There’s a huge and effective beast of a Webasto HL90 diesel furnace as well as in-wall electric heaters and a hydronic system that circulates engine coolant, and the galley borders on domestic-scale with full-size 4-burner stove/oven, large fridge, well-lit pantry, and so on. I installed new bamboo galley flooring, and it is very nice underfoot (that hole on the right used to be a trash compactor, and is now galley equipment storage… plan was to fit an 18″ Bosch dishwasher in there). Philips Hue strip lighting replaced the original halogens, and it is fun to tell Alexa to switch to warm light in the evenings.
With all the electric appliances, of course the boat has 50A, 240V service… and it is solid other than the 32V house battery bank, which is toast from lack of maintenance. I have never popped a main breaker aboard or on the dock, and the 15KW Cummins/Onan generator (~630 hours) is scaled to match. I recently gave it a Victron smart charger for the new start battery.
Mains are a pair of Cummins VT-903 marine turbos with about 3,290 hours, glorious beasts revered by engine aficionados, with 680 gallons of tankage and dual Racors. I’ve run them up to temp occasionally in addition to other basic preventive maintenance (zincs, etc) but never really got to know them… as I mentioned, I have not cast off the dock lines since that epic delivery voyage from Anacortes in 2016. Old-timers who have inspected the boat make comments like, “ahhh, these will outlive you — stop screwing around and go cruising!” There’s a Micro-Commander system to simplify engine controls… two levers at the helm take care of both throttles and transmissions, and she handles beautifully. The old navigation electronics could stand an upgrade, although I love that classic Apelco sounder.
The hull is built like a tank; in the mid-seventies, serious yards like Delta didn’t skimp on fiberglass, and the layup is gorgeous thick woven roving. There are bulkheaded compartments below-forward for sewage and waterworks, a huge lazarette below the afterdeck for genset and stowage, and a lovely upper deck with another helm station. Engine stringers are huge, and were not cut away for mounts as is often the case when trying to maximize headroom. And speaking of that, I’m 6’4″ and find the boat comfortable… this was a huge deal for me when I was shopping.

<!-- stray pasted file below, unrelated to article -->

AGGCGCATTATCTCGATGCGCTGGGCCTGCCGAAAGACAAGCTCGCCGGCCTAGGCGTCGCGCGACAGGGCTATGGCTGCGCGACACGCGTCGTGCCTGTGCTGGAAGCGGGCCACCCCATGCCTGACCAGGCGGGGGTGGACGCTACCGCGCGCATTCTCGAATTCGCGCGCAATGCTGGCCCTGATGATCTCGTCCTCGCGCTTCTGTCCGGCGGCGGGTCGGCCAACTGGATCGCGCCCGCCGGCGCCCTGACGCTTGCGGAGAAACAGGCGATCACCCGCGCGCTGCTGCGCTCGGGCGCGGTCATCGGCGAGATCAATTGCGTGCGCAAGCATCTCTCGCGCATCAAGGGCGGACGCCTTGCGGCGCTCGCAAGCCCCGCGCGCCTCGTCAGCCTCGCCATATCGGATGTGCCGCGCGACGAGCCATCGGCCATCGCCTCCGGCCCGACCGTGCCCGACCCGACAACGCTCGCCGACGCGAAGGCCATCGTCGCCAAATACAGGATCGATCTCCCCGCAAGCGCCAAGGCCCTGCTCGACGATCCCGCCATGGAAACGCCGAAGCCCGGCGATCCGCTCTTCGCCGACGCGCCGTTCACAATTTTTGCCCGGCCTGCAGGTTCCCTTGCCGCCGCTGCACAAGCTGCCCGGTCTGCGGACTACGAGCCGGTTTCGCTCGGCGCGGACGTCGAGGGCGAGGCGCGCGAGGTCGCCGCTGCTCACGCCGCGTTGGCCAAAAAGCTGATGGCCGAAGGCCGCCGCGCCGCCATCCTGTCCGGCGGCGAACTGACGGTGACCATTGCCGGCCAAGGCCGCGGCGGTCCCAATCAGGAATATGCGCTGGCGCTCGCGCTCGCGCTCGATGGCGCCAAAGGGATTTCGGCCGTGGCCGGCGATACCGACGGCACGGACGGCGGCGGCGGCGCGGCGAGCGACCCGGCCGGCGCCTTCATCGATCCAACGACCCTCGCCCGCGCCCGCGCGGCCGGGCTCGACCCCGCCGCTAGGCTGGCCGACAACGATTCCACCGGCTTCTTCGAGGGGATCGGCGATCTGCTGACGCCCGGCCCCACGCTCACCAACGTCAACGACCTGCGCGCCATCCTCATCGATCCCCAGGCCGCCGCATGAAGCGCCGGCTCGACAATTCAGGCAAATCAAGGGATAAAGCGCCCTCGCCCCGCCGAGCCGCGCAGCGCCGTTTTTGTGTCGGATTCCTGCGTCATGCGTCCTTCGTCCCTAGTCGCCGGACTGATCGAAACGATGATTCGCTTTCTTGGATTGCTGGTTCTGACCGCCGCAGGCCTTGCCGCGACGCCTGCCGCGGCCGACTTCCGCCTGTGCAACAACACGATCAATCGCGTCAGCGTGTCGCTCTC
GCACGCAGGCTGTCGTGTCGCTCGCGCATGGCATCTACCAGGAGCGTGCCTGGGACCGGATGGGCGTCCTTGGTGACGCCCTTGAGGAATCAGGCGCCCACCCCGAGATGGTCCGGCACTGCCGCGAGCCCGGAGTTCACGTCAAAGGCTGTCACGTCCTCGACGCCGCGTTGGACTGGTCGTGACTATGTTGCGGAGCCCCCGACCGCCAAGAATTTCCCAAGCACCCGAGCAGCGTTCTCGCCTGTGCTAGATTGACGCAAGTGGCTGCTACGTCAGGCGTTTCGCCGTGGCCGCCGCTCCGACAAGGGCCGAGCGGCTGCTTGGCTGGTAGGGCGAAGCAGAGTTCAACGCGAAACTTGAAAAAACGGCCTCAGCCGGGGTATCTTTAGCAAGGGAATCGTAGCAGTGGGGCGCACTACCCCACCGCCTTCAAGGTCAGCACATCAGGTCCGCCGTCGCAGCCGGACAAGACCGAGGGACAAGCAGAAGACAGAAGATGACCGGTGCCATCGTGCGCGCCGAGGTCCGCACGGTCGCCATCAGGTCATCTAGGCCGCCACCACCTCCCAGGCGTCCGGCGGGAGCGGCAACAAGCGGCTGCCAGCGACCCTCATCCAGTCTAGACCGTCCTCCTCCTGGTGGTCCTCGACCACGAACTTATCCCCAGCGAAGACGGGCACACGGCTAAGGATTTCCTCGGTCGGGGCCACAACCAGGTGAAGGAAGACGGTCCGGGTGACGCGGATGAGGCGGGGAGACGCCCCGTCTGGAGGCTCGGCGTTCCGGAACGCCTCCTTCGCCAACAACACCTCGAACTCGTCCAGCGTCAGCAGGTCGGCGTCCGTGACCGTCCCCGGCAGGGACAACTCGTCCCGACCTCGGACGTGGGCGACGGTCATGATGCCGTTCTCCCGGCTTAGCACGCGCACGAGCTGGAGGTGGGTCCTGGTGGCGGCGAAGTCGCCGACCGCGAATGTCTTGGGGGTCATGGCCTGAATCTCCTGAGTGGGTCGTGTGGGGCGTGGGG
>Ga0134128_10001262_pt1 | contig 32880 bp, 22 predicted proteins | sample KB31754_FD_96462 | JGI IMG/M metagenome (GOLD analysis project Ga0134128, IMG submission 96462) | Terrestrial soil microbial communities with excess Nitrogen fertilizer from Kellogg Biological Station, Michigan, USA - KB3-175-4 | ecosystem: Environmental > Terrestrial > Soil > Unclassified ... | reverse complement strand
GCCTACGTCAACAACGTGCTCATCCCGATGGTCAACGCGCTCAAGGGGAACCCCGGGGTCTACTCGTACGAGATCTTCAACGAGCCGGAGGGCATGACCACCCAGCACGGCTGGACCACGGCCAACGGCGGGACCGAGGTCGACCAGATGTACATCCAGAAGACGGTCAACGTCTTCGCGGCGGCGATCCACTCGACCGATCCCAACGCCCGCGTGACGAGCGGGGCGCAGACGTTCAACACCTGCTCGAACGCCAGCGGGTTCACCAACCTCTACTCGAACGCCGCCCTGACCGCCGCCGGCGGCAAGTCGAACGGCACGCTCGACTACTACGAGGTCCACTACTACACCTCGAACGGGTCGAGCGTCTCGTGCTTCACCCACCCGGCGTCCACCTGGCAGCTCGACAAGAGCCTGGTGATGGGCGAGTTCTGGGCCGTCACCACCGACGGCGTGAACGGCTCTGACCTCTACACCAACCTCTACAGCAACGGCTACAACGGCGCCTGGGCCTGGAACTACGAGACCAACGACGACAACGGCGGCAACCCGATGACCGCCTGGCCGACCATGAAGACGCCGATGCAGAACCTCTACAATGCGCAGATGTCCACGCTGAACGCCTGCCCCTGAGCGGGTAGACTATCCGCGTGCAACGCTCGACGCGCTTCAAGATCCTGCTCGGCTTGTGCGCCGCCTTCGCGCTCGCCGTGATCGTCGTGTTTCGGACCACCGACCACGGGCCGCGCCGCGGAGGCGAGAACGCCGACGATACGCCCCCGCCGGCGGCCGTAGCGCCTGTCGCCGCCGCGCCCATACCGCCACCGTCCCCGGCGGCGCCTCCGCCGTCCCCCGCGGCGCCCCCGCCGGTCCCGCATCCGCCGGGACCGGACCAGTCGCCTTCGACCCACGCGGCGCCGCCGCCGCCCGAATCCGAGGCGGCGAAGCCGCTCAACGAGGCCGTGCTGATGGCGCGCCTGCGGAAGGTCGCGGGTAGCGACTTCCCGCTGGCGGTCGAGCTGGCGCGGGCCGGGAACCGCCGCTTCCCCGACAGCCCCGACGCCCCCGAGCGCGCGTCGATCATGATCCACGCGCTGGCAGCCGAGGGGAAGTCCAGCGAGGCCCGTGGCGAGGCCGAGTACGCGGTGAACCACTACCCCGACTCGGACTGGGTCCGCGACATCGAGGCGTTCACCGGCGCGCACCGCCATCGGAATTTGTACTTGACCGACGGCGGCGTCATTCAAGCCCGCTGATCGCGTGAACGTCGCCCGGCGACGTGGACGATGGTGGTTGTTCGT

This photo is from the boatyard during my survey, though after sitting for more than four years, the hull is not this pristine… she’ll absolutely have to be hauled and bottom-painted.
I’m including a 12-foot Achilles RIB, crane-deployed from a nest on the upper deck. The 15HP Honda engine was serviced in mid-2020, and the dinghy is nowhere near as pretty as it is in this old photo:
Datawake is USCG documented although I didn’t keep up and that’s currently expired… but can be renewed. I’ve never gotten around to adding name and hailing port graphics. (The previous name on the transom has been removed).
If you’re looking for a beautifully constructed 50-footer for year-round Pacific Northwest cruising, nautical geekery, or living aboard while working remotely, this 50-foot Delta is a definite head-turner. She needs lots of TLC top down, starting with a pressure wash and good scrub. Because of deferred maintenance, I am putting the price at $90K, as-is and where-is, half the 2020 survey value of $180K.
With recent very scary health issue I need to get the boat to her new home before the end of this year. This should go to someone who knows the value of a Vic Franck Delta 50 and has the energy (and money) to bring her back into prime condition. Local help is available. She could be cruised, or resold at a price that more accurately reflects her value.
You can reach me via the contact form if you’d like to know more or see additional photos… and she can be viewed in Friday Harbor by appointment.